The Eclectic review. vol. 1-New [8th], 3. köide,2. osa

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Page 804 - If any man think himself to be a prophet, or spiritual, let him acknowledge that the things that I write unto you are the commandments of the Lord.
Page 632 - Now I beseech you, brethren, for the Lord Jesus Christ's sake, and for the love of the Spirit, that ye strive together with me in your prayers to God for me...
Page 756 - ... time, advancing with their cross-bows presented, and began to shoot. The English archers then advanced one step forward, and shot their arrows with such force and quickness, that it seemed as if it snowed. When the Genoese felt these arrows, which pierced their arms, heads, and through their...
Page 708 - Proud names, who once the reins of empire held ; In arms who triumph'd, or in arts excell'd ; Chiefs, grac'd with scars, and prodigal of blood; Stern patriots, who for sacred freedom stood ; Just men, by whom impartial laws were given ; And saints who taught, and led, the way to Heaven...
Page 970 - Rejoice, O young man, in thy youth ; and let thy heart cheer thee in the days of thy youth, and walk in the ways of thine heart, and in the sight of thine eyes : but know thou, that for all these things God will bring thee into judgment.
Page 1040 - With less external majesty it was attended, but is, on that account, the more wonderful, that under an appearance so simple, such great events were covered.' There is also a perpetual recurrence of a form of the sentence, which might be occasionally graceful, or tolerable, when very sparingly adopted, but is extremely unpleasing when it comes often; we mean that construction in which the quality or condition of the agent or subject, is expressed first, and the agent or subject ifself is put to bring...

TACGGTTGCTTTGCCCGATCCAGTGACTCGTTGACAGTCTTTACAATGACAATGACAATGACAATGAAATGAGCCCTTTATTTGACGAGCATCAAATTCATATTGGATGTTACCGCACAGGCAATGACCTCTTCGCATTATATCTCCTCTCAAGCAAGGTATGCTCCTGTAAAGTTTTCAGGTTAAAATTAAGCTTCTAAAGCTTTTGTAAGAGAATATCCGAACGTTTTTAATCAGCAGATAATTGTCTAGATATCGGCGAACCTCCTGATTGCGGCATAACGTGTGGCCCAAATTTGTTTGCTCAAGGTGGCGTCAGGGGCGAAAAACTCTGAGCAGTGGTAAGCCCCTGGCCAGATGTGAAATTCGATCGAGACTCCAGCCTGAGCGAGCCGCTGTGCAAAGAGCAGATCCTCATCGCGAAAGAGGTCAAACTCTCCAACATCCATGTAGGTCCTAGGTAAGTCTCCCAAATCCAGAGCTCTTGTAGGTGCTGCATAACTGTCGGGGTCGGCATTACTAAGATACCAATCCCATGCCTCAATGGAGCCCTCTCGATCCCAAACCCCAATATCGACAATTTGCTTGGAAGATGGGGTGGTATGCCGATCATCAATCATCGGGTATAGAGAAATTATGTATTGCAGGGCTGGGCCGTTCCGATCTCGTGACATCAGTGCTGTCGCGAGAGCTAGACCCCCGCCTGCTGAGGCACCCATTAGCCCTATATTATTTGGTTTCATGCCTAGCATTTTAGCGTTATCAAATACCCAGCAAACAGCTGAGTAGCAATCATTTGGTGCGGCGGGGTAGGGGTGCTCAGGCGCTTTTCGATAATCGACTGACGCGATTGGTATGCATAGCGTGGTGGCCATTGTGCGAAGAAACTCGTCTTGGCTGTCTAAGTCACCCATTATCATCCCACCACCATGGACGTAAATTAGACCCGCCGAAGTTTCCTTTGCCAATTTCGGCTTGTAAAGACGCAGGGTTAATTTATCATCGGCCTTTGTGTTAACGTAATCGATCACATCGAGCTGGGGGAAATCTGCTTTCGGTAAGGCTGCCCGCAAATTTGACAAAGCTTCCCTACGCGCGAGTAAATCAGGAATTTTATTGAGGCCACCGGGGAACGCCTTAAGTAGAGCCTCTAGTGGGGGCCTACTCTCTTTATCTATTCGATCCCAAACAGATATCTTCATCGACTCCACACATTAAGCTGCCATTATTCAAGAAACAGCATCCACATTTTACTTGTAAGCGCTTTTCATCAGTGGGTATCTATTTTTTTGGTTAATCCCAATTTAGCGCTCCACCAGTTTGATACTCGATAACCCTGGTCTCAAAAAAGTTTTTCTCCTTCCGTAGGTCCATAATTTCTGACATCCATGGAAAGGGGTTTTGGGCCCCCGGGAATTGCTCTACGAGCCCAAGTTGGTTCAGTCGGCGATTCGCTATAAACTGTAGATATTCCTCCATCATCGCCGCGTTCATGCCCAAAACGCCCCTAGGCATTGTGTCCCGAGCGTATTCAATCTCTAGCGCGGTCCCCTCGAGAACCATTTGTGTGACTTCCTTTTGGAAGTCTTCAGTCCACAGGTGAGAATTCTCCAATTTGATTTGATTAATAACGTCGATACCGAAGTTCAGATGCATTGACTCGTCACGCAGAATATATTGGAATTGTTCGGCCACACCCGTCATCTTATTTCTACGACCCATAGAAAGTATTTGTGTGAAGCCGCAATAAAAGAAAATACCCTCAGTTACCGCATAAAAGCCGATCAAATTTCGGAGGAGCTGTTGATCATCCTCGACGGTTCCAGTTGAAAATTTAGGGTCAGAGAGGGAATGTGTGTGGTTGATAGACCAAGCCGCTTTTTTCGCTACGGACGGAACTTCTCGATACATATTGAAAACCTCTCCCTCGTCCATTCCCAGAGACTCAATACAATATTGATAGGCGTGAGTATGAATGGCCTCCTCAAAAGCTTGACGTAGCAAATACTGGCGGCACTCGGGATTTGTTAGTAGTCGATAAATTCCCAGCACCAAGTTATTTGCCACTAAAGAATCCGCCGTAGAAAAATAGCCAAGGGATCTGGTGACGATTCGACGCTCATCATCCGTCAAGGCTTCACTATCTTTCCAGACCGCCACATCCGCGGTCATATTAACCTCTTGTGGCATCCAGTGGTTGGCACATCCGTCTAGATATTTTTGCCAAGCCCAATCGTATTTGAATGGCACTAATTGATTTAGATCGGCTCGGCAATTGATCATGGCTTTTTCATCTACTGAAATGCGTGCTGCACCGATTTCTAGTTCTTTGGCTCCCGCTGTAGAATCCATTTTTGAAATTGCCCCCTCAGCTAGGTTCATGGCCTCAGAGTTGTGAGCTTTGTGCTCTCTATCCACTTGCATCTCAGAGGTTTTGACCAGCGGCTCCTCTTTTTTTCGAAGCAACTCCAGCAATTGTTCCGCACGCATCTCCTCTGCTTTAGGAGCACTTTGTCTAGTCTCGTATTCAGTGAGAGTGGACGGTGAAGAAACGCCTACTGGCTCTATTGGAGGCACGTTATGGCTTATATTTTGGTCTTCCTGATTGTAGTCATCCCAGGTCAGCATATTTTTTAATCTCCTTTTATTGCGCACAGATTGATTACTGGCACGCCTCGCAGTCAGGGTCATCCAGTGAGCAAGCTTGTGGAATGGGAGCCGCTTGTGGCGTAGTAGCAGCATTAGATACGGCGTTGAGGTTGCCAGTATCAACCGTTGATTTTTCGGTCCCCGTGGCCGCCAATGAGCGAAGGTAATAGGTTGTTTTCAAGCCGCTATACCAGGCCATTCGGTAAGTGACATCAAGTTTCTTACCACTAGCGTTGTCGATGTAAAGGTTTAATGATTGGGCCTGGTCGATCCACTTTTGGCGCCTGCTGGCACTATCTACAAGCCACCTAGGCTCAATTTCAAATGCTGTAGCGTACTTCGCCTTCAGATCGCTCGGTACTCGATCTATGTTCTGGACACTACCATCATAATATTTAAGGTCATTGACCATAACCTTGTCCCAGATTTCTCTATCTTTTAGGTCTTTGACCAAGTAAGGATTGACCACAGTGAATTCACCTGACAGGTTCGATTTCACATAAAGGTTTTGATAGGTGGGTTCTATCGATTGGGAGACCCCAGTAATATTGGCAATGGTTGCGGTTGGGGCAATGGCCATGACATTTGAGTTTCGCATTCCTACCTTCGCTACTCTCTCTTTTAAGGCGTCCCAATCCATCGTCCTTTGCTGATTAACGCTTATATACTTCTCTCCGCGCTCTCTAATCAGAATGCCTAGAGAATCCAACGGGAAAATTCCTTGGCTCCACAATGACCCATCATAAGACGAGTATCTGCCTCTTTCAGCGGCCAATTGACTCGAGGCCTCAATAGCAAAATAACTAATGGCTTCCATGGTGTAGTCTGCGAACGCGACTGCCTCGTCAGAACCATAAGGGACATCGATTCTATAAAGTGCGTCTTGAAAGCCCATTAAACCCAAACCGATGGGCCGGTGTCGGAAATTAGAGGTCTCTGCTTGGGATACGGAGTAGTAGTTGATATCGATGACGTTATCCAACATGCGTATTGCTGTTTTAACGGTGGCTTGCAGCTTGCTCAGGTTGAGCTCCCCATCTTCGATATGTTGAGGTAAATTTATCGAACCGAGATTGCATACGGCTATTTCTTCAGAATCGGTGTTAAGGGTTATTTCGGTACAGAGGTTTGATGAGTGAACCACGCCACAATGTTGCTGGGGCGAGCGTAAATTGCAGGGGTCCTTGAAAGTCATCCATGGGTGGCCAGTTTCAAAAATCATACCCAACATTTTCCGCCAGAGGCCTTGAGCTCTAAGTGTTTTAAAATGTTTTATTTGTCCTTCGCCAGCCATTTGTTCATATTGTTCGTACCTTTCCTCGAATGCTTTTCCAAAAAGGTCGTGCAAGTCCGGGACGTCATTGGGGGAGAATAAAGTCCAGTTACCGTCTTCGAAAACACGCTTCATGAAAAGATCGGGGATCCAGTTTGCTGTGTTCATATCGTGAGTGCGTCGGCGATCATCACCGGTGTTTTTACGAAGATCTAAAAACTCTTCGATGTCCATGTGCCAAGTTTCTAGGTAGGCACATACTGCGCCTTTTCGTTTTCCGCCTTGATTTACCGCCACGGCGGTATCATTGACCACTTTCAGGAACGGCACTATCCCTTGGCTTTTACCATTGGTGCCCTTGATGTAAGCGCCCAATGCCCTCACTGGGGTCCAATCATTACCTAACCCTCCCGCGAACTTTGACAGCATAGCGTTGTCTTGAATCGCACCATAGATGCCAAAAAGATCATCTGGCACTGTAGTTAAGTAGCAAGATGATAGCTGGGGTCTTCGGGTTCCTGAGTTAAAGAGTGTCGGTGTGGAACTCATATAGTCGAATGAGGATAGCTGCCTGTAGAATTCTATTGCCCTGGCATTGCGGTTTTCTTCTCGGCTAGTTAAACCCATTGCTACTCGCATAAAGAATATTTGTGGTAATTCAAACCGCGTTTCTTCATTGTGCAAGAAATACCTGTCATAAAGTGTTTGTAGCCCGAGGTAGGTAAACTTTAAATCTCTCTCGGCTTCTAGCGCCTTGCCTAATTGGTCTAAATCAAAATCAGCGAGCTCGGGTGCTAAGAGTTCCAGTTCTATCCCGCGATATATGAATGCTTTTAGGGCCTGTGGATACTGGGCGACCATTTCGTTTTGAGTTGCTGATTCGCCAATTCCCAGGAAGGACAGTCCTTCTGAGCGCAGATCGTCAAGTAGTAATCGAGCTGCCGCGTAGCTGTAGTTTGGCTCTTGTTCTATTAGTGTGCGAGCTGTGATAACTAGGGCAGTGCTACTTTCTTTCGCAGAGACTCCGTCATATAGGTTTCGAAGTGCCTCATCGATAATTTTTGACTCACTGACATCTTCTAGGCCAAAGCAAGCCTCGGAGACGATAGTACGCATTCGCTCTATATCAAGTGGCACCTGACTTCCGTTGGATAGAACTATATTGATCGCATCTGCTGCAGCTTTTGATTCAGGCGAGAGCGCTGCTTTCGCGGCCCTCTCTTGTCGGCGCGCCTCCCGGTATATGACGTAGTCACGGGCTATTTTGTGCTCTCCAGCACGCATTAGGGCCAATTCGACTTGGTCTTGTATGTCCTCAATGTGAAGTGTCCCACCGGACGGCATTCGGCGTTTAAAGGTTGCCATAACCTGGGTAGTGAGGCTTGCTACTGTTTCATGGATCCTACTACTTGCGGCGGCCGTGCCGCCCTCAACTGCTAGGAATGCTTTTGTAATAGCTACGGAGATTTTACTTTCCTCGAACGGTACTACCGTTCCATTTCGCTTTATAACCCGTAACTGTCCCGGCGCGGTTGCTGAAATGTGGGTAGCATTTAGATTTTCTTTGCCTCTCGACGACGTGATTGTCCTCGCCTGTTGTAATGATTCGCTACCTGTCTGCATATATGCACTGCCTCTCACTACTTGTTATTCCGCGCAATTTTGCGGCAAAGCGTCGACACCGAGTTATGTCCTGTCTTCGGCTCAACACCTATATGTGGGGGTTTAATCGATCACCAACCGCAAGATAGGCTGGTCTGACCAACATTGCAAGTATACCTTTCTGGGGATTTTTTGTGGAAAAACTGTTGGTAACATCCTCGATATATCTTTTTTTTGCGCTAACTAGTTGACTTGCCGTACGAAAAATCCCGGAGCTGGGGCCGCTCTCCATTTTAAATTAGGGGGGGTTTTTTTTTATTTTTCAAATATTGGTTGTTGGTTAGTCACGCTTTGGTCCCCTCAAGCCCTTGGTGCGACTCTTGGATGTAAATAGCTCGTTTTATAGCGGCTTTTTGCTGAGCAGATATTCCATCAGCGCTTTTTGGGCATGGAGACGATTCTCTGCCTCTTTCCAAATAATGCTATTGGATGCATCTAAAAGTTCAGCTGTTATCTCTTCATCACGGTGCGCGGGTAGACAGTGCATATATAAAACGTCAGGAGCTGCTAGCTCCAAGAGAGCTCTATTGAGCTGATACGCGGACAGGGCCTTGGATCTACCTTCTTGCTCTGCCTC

Page 1021 - We are accounted righteous before God, only for the merit of our Lord and Saviour Jesus Christ by Faith, and not for our own works or deservings.
Page 865 - And the Lord said unto Moses, Go down, charge the people, lest they break through unto the Lord to gaze, and many of them perish.
Page 756 - During this time a heavy rain fell, accompanied by thunder and a very terrible eclipse of the sun; and before this rain a great flight of crows hovered in the air over all those battalions, making a loud noise. Shortly afterwards it cleared up, and the sun shone very bright; but the Frenchmen had it in their faces, and the English in their backs.
Page 756 - English, who were drawn up in three divisions, and seated on the ground, on seeing their enemies advance, rose undauntedly up, and fell into their ranks. That of the Prince was the first to do so, whose archers were formed in the manner of a portcullis, or harrow, and the men-at-arms in the rear.

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